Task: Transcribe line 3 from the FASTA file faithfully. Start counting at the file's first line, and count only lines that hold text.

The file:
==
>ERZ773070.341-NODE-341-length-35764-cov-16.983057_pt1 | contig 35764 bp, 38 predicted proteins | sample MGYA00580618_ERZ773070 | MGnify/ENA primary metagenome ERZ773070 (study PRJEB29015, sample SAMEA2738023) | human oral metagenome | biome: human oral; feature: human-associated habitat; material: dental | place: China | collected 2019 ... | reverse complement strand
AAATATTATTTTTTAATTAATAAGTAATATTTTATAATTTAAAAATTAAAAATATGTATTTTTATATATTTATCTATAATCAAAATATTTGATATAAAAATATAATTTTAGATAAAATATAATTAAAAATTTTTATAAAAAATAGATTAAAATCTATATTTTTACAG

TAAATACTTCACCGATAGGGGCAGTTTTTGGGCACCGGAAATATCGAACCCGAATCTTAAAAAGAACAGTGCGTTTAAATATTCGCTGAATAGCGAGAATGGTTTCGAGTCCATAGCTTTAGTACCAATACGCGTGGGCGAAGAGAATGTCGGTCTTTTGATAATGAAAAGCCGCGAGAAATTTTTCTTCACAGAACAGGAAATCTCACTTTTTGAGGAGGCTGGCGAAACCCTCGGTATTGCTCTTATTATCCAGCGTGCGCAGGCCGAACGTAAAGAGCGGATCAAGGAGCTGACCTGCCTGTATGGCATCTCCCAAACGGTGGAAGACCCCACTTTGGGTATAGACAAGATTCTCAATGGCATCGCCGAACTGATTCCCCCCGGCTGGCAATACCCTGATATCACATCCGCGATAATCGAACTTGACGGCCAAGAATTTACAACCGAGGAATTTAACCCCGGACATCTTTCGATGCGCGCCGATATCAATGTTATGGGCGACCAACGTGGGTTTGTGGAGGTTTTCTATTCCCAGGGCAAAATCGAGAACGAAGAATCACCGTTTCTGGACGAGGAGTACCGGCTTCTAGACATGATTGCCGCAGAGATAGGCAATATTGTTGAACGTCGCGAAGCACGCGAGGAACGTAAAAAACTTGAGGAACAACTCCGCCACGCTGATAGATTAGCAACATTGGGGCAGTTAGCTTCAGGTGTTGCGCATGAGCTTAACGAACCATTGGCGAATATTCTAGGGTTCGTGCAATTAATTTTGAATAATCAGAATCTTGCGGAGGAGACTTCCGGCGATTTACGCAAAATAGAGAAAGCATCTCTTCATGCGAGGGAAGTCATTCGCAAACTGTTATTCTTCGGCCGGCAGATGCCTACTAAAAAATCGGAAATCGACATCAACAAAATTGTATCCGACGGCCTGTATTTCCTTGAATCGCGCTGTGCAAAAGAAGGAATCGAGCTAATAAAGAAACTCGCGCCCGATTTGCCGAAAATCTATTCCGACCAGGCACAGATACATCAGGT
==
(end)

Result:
TAAATACTTCACCGATAGGGGCAGTTTTTGGGCACCGGAAATATCGAACCCGAATCTTAAAAAGAACAGTGCGTTTAAATATTCGCTGAATAGCGAGAATGGTTTCGAGTCCATAGCTTTAGTACCAATACGCGTGGGCGAAGAGAATGTCGGTCTTTTGATAATGAAAAGCCGCGAGAAATTTTTCTTCACAGAACAGGAAATCTCACTTTTTGAGGAGGCTGGCGAAACCCTCGGTATTGCTCTTATTATCCAGCGTGCGCAGGCCGAACGTAAAGAGCGGATCAAGGAGCTGACCTGCCTGTATGGCATCTCCCAAACGGTGGAAGACCCCACTTTGGGTATAGACAAGATTCTCAATGGCATCGCCGAACTGATTCCCCCCGGCTGGCAATACCCTGATATCACATCCGCGATAATCGAACTTGACGGCCAAGAATTTACAACCGAGGAATTTAACCCCGGACATCTTTCGATGCGCGCCGATATCAATGTTATGGGCGACCAACGTGGGTTTGTGGAGGTTTTCTATTCCCAGGGCAAAATCGAGAACGAAGAATCACCGTTTCTGGACGAGGAGTACCGGCTTCTAGACATGATTGCCGCAGAGATAGGCAATATTGTTGAACGTCGCGAAGCACGCGAGGAACGTAAAAAACTTGAGGAACAACTCCGCCACGCTGATAGATTAGCAACATTGGGGCAGTTAGCTTCAGGTGTTGCGCATGAGCTTAACGAACCATTGGCGAATATTCTAGGGTTCGTGCAATTAATTTTGAATAATCAGAATCTTGCGGAGGAGACTTCCGGCGATTTACGCAAAATAGAGAAAGCATCTCTTCATGCGAGGGAAGTCATTCGCAAACTGTTATTCTTCGGCCGGCAGATGCCTACTAAAAAATCGGAAATCGACATCAACAAAATTGTATCCGACGGCCTGTATTTCCTTGAATCGCGCTGTGCAAAAGAAGGAATCGAGCTAATAAAGAAACTCGCGCCCGATTTGCCGAAAATCTATTCCGACCAGGCACAGATACATCAGGT